A dire tale on Broadway…told with “Wit”

In “Wit,” Vivian Bearing, a (fictitious) former professor of 17th-Century literature and John Donne’s poetry in particular, has been diagnosed with stage-four ovarian cancer. It has metastasized to her bones; she is dying. For the sake of research into cancer treatment, she agrees to massive doses of chemotherapy. Besides the ‘regular’ side effects of chemo, which include nausea and hair loss, the high doses wrack the patient further. “My treatment imperils my health,” she understates through excruciating pain.

Dr. Bearing’s decline and her coping with it are the unlikely subjects of Margaret Edson’s first (and only) play, written in 1991 and Pulitzer Prize winner in ’99. “Wit” has never been better served than by the director and cast of the first-ever Broadway production. (Its previous run was off-Broadway.)

In the demanding leading role, Cynthia Nixon is remarkable. In 100 intermission-free minutes, she takes us from Vivian’s initial diagnosis, through the stages of treatment, to her acceptance of the inevitable. Along the way, she stands out in spunky flashbacks and addresses the audience directly on the topics of mortality (hers), metaphysical poetry (Donne’s), and the relationship between the two.

It’s telling that playwright Edson is a teacher, albeit currently of sixth-grade social studies, because the discussions, musings and one outright lecture on Donne are not only instructive, but totally lucid as well, especially as delivered by Nixon. It’s a prime example of the actor serving the material, and vice versa. (The play is about Dr. Bearing grappling with her condition, but the Donne business is fascinating on its own.)

Much is made in “Wit” of Professor Bearing’s notoriously stern, unyielding temperament. She’s also given to bitingly sarcastic put-downs. In Nixon’s playing of the sometimes irascible woman, we don’t forgive those potentially off-putting qualities or accept her in spite of them, either of which would be presumptuous. No, we embrace Dr. Bearing partly because of her hard-line ways, and director Lynne Meadow and Ms. Nixon’s collaborative melding of those qualities into the multifaceted performance. “Wit” is somber going, and sarcasm can equate to meanness, but not here, where there are more honest laughs than in many a cheery-intended comedy.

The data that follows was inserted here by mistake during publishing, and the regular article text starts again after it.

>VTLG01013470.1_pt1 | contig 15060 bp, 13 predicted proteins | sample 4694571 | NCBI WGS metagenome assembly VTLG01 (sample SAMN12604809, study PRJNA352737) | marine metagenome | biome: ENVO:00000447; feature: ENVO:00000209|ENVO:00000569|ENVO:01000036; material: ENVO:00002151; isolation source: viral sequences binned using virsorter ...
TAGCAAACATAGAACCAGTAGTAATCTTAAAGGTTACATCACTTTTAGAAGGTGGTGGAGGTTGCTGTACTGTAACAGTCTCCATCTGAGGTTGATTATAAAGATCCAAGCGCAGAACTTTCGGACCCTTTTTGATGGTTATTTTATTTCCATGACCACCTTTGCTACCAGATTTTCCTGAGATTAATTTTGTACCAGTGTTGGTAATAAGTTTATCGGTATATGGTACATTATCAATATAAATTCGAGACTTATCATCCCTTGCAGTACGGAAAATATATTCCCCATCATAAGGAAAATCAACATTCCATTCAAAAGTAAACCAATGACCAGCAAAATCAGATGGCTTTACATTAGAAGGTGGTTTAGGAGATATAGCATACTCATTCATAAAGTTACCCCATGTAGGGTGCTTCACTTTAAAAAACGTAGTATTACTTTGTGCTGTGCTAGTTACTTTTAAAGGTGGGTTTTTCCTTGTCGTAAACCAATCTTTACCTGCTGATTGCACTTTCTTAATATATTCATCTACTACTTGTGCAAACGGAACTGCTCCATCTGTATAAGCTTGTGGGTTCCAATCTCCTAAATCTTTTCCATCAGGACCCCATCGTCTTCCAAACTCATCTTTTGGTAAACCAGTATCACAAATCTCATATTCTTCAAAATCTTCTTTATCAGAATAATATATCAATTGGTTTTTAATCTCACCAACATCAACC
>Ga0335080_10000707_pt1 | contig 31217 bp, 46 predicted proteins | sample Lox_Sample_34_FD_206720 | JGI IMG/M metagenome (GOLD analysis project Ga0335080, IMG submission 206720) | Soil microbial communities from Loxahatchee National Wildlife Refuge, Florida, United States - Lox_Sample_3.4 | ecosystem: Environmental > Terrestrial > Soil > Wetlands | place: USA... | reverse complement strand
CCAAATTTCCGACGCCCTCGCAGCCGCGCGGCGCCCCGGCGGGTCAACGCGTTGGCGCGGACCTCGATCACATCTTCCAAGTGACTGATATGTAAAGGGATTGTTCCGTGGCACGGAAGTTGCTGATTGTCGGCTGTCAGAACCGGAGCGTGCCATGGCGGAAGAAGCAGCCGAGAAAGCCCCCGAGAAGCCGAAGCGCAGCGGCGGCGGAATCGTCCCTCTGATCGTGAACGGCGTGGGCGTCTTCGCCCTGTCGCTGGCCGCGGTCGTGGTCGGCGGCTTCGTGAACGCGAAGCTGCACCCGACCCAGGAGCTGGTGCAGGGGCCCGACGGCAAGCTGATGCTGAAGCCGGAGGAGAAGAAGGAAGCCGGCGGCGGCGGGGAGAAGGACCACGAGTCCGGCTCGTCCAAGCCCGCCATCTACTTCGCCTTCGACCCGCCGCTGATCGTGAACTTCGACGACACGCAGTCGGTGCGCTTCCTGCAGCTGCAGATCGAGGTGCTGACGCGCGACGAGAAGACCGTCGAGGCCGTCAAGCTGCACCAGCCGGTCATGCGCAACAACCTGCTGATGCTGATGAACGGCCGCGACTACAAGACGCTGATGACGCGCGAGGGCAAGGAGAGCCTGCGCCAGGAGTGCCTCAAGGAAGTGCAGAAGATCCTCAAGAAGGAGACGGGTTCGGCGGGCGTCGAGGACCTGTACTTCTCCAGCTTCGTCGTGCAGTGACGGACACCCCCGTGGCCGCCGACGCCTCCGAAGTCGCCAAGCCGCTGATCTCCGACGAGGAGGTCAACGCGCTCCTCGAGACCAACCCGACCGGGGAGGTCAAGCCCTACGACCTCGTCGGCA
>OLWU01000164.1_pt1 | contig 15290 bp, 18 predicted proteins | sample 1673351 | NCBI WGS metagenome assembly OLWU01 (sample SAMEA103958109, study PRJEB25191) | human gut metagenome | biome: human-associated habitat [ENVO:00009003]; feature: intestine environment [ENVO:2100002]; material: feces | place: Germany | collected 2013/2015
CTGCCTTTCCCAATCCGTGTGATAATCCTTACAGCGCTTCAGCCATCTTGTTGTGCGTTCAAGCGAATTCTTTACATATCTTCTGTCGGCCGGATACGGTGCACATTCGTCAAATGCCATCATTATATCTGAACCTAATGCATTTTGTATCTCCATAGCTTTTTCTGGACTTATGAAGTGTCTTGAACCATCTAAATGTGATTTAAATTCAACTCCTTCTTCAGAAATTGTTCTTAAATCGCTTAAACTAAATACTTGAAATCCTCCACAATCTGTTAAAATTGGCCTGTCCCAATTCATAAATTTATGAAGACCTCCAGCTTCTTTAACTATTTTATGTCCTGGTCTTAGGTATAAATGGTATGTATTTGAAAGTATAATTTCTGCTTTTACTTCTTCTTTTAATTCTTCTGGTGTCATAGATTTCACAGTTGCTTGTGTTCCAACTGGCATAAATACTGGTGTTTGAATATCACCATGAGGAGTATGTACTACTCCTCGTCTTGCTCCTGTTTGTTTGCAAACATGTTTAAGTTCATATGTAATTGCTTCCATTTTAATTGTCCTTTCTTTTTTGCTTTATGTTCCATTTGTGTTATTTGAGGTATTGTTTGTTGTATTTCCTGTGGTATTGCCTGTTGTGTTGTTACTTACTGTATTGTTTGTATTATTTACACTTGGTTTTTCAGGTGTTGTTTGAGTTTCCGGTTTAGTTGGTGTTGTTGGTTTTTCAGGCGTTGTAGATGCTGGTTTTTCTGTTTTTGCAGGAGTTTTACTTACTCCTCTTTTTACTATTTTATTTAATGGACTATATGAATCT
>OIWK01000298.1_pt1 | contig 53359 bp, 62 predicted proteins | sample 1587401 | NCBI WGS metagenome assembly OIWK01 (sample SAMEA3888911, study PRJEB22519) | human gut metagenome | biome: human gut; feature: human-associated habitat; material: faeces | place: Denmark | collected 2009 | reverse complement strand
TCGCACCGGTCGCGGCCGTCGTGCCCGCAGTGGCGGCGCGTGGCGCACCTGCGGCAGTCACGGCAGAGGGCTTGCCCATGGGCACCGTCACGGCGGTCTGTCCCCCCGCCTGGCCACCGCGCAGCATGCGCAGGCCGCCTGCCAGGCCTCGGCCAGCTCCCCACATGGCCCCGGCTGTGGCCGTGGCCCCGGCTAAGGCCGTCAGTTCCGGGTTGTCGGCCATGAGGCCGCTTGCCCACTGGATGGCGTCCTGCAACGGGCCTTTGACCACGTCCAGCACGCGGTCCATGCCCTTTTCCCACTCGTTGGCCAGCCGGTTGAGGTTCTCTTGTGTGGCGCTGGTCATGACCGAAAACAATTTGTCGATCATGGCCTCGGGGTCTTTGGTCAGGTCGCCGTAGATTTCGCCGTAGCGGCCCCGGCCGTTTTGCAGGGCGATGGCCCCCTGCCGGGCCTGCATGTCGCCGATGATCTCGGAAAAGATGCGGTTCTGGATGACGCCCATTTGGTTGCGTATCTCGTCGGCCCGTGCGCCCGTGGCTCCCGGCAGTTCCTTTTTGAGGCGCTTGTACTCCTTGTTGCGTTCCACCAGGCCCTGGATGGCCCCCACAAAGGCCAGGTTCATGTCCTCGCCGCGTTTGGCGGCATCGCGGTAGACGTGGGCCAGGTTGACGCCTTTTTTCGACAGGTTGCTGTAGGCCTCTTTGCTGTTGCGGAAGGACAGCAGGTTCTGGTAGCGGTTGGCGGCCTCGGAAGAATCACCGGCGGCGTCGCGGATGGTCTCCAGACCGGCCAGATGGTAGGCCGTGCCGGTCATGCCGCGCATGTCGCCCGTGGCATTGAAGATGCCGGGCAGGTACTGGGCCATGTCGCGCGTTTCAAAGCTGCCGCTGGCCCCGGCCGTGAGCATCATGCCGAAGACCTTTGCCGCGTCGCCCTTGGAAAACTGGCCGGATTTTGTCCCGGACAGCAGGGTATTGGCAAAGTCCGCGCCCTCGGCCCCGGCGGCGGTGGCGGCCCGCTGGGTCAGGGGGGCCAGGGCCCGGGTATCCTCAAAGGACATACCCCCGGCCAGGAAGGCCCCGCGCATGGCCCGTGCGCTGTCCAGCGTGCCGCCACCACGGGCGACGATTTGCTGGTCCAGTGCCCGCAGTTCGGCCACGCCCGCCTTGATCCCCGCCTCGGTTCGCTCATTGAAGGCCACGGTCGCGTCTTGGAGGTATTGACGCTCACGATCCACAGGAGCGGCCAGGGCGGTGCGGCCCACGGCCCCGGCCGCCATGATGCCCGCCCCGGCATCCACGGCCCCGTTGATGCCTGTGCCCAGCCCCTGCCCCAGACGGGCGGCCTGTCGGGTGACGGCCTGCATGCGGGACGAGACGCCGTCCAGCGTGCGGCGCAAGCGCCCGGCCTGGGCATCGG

With a red baseball cap concealing a chrome dome, and a slender neck that makes Audrey Hepburn look like Big Daddy’s grandchildren, Ms. Nixon looks for all the world as if she were indeed falling away to nothing. That and everything else she does in “Wit,” is what’s called acting.

Nixon and Carra Patterson

Dominant as the Bearing character is, and omni-present, “Wit” is not a one-person play. Carra Patterson is outstanding as a sympathetic nurse; young resident Dr. Posner is more interested in the research than the patient, but Greg Keller finds the character’s humanity and, ultimately, his humility. Suzanne Bertish ranges well in decades-separated scenes as Vivian’s former teacher – then she bristled; now she comforts.

John Donne is a virtual co-star. Besides the relevance of his best-known work, “Death be not proud…,” his medical prescience can be downright eerie: “When I am dead, and doctors know not why and…curiosity will have me cut up to survey each part…”  While treatment for cancer has developed beyond massive chemo dosing in the 20 years since the play was written (both Ms. Nixon and Ms. Meadow have undergone lumpectomies), really…they still don’t know. Sheesh.

“Wit” at Manhattan Theatre Club’s Friedman Theatre, 261 West 47th Street, NYC. Performances Tues at 7pm; Wed at 2 and 7pm; Thurs & Fri 8pm; Sat 2 and 8pm; Sun 2pm. For tickets: 212-239-6200 or at Telecharge.com 

Blog, Broadway, NY Theater
  • Jill Lorie Hurst

    Great review.

  • Jill Lorie Hurst

    Great review, almost as thought provoking as the play itself.

  • S/Sgt Edward Clauder

    You are certainly a better writer then you were a truck driver.